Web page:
The teacher will facilitate vocabulary instruction, student research, determination of central ideas, student presentation, expository and opinion writing, and group collaboration to help students demonstrate why the United States Constitution is an important document.

This resource uses a book that is on the Florida Department of Education's reading list. This book is not provided with this resource.

Type: Lesson Plan

Father of the Constitution: A Story about James Madison: National and State Songs and Symbols:

This is lesson 1 of 6 in the text unit series for Father of the Constitution, A Story about James Madison by Barbara Mitchell. In this lesson, students will be engaged in learning about national and state symbols. In small groups, students will compare the national and state seals, the national and state songs, and the national and state preambles to their constitutions. The groups will use a graphic organizer to identify relevant details and summarize the information they learned from comparing and contrasting each item. Groups will present their findings to the group. The lesson will conclude with a group discussion about whether the school and the class have similar items to compare.

This unit of study is about the Father of the Constitution, James Madison. Through this unit, students will follow the life of James Madison, creating a timeline of events that led to the creation of the U.S. Constitution and the democratic government system still in use today. Students will research, develop an argumentative debate, and vote as they read the text. Students will realize that this process prepared Madison for the writing of the U.S. Constitution. Students will engage in the expository writing process to construct a Classroom Constitution that aligns with the school’s vision and mission statements.

This resource uses a book that is on the Florida Department of Education's reading list. This book is not provided with this resource.

Type: Lesson Plan

How Many Years?:

Students will discuss what they know about individuals who represent the U.S. or Florida and interpret data including important dates in the lives of these individuals. Students will use the data to solve one and two-step word problems in this integrated lesson.  

Type: Lesson Plan

U.S. Images Data Sort:

Students will determine ways to categorize images of symbols, individuals and documents that represent the United States to create a table of their data. Using the table students will create a scaled pictograph in this integrated lesson plan.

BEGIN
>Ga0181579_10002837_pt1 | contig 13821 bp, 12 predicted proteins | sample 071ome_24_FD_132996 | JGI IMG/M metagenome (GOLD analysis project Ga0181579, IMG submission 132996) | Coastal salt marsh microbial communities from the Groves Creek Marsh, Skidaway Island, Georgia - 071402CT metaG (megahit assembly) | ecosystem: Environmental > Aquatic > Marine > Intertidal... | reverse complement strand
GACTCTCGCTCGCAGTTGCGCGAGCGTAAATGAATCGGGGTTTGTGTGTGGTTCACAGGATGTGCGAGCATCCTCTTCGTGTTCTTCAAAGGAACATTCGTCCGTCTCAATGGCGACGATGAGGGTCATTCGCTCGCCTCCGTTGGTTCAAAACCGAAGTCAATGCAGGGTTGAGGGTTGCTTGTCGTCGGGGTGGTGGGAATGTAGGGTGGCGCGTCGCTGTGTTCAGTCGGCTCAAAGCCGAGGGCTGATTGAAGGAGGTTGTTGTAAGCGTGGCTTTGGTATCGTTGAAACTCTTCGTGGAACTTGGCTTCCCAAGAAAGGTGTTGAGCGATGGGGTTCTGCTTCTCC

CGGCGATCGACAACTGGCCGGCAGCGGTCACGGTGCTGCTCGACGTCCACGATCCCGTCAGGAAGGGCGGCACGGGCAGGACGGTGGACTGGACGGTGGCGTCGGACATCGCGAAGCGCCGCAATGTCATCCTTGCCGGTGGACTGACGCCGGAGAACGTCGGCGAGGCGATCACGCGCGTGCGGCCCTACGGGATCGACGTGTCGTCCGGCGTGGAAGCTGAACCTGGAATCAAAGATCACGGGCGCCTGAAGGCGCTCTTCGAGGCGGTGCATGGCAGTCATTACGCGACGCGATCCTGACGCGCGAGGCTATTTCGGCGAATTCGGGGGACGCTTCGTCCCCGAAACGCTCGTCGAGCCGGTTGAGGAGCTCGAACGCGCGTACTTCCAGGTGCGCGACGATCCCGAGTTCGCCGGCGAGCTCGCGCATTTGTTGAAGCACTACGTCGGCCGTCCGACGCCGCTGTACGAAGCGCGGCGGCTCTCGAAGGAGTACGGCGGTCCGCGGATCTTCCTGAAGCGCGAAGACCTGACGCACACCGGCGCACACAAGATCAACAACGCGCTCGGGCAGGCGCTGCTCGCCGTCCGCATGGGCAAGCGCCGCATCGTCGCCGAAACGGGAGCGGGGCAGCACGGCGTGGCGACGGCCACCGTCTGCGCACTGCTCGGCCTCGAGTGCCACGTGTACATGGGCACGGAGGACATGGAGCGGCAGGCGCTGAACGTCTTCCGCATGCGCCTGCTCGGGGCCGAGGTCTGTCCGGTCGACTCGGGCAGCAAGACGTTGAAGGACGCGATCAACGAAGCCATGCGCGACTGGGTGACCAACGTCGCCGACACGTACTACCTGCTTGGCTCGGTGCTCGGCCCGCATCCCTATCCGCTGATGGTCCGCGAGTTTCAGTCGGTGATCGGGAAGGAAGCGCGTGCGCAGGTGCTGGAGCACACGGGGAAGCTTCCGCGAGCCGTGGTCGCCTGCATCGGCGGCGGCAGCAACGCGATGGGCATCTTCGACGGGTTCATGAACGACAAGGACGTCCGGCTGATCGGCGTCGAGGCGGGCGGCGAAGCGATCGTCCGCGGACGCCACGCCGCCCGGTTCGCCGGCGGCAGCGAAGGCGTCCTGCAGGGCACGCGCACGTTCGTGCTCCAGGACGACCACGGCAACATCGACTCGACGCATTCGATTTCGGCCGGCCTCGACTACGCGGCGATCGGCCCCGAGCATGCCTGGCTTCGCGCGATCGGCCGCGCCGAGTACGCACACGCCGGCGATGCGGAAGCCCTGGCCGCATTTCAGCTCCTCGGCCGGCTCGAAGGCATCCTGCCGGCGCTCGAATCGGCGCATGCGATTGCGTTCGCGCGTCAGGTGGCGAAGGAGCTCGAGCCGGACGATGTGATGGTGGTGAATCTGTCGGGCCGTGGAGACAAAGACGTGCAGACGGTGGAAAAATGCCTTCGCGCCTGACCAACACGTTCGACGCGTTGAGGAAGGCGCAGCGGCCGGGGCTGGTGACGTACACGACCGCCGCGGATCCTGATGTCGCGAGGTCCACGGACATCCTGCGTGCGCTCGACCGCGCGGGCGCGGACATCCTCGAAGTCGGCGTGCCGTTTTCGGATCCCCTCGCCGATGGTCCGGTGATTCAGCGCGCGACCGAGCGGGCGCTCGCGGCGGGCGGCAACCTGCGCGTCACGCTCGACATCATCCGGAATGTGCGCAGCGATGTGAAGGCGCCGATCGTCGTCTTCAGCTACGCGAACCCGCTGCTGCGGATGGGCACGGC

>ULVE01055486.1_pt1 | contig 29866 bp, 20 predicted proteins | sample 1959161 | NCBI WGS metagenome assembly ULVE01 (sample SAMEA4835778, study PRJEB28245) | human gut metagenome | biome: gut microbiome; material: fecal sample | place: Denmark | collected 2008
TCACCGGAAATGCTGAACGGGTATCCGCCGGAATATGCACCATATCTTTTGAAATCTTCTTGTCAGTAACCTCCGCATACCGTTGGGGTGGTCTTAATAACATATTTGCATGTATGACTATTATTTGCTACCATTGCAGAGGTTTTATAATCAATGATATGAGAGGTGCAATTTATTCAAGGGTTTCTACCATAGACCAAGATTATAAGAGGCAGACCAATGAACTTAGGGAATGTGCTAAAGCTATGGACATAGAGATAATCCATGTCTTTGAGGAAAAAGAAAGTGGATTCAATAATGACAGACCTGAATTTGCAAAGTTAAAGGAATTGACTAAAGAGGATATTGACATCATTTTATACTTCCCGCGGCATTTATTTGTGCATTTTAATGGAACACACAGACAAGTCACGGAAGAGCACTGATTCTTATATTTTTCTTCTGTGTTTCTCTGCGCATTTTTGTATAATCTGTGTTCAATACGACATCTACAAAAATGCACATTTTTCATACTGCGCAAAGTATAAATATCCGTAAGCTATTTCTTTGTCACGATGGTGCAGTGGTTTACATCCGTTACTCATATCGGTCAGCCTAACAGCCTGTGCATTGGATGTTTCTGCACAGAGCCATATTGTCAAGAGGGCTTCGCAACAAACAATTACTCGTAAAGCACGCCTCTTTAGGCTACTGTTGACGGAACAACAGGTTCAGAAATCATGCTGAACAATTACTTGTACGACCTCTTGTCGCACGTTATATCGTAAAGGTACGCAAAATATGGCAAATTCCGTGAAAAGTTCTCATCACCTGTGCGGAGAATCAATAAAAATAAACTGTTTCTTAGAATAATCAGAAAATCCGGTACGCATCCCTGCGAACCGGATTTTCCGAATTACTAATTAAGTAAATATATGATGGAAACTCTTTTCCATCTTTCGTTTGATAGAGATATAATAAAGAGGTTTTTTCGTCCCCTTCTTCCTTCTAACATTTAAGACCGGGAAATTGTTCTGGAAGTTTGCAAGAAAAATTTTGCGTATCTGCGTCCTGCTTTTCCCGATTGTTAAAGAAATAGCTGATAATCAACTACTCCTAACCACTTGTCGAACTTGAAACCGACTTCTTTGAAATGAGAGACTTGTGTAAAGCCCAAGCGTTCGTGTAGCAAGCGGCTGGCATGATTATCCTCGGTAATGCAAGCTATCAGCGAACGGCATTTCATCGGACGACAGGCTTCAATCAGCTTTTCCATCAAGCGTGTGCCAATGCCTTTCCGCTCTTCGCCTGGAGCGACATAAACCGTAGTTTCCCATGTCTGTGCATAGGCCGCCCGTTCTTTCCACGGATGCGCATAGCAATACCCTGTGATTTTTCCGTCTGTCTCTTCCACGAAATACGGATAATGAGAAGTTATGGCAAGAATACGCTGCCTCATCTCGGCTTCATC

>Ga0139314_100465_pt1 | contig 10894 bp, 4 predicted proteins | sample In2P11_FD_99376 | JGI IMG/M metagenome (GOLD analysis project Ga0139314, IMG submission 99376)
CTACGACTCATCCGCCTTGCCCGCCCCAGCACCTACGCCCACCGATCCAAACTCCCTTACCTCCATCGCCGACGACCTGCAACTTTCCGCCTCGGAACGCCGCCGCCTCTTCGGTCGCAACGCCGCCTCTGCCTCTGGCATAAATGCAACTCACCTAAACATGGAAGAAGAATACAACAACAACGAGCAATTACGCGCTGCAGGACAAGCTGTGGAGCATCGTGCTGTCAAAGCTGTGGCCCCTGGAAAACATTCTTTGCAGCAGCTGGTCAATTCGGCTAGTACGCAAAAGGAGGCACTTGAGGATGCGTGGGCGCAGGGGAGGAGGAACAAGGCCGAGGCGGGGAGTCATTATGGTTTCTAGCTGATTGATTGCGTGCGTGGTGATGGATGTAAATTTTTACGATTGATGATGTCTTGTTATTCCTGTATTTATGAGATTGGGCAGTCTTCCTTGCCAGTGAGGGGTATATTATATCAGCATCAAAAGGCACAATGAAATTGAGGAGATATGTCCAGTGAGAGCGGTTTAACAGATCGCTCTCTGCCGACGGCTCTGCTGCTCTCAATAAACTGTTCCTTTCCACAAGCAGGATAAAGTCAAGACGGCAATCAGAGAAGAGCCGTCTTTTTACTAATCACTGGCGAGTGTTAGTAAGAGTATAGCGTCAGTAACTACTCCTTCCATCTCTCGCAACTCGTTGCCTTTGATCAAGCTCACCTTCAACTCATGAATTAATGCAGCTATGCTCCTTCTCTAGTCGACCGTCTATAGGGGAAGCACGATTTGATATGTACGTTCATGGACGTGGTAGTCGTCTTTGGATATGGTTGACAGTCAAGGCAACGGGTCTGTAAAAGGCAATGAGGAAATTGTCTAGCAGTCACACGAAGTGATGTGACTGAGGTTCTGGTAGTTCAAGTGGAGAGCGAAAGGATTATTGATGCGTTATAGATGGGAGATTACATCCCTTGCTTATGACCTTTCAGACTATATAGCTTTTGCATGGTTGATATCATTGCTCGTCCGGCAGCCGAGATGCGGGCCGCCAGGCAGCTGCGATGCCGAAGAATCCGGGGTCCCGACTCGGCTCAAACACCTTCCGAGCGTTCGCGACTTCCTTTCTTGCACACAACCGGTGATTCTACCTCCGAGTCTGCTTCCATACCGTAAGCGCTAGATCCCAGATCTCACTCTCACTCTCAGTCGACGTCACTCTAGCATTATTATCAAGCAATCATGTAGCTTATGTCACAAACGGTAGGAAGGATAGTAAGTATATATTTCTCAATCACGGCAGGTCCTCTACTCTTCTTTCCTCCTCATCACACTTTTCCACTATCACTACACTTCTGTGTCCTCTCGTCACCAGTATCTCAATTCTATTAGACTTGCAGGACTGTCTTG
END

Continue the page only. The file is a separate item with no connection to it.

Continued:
Type: Lesson Plan

Who Represents the US? (Part 2):

Students will utilize research completed on specific individuals (James Madison, Susan B. Anthony, Booker T. Washington, or Alexander Hamilton) who represent the United States of America to create and present a digital artifact.  The research worksheet was completed in Lesson 1 of this unit, Resource 209141. This is Lesson 2 of a 3-part integrated Civics and Computer Science mini-unit.

Type: Lesson Plan

Who Represents the US? (Part 3):

Students will utilize research completed on specific individuals (James Madison, Susan B. Anthony, Booker T. Washington and Alexander Hamilton) who represent the United States of America to create a digital timeline on Scratch.  This is Lesson 3 in a 3-part unit integrating civics and computer science. 

Type: Lesson Plan

Who Represents the US? (Part 1):

Students will research individuals (James Madison, Susan B. Anthony, Booker T. Washington and Alexander Hamilton) who represent the US. They will create a Bubble Map on one individual.  This is part 1 of a 3 part series that integrates Civics with Computer Science and Coding.  The unit ends with creating a Scratch program on one of these individuals.

Type: Lesson Plan

Abraham Lincoln: Life of Honesty: The United States Bill of Rights: What Rights Does It Give Us?:

This is lesson #3 in the text unit series for Abraham Lincoln: A Life of Honesty by Tonya Leslie. It is a pre-reading lesson. Students will be reading a Kid Friendly Language version of the Bill of Rights and identifying the central idea of two amendments. Students will then share the central ideas of their amendments with fellow students in a group activity.

This unit will help students explain why the United States Constitution is an important document that protects the rights of American citizens, the responsibilities of the United States government, and how Abraham Lincoln is an important symbol of the United States Government.

Students will engage in a read aloud spread out over several lessons emphasizing vocabulary, central idea, research, expository and opinion writing, and collaboration in groups.

The teacher will facilitate vocabulary instruction, student research, determination of central ideas, student presentation, expository and opinion writing, and group collaboration to help students demonstrate why the United States Constitution is an important document.

This resource uses a book that is on the Florida Department of Education's reading list. This book is not provided with this resource.

Type: Lesson Plan

Landmarks: Natural or Man-Made: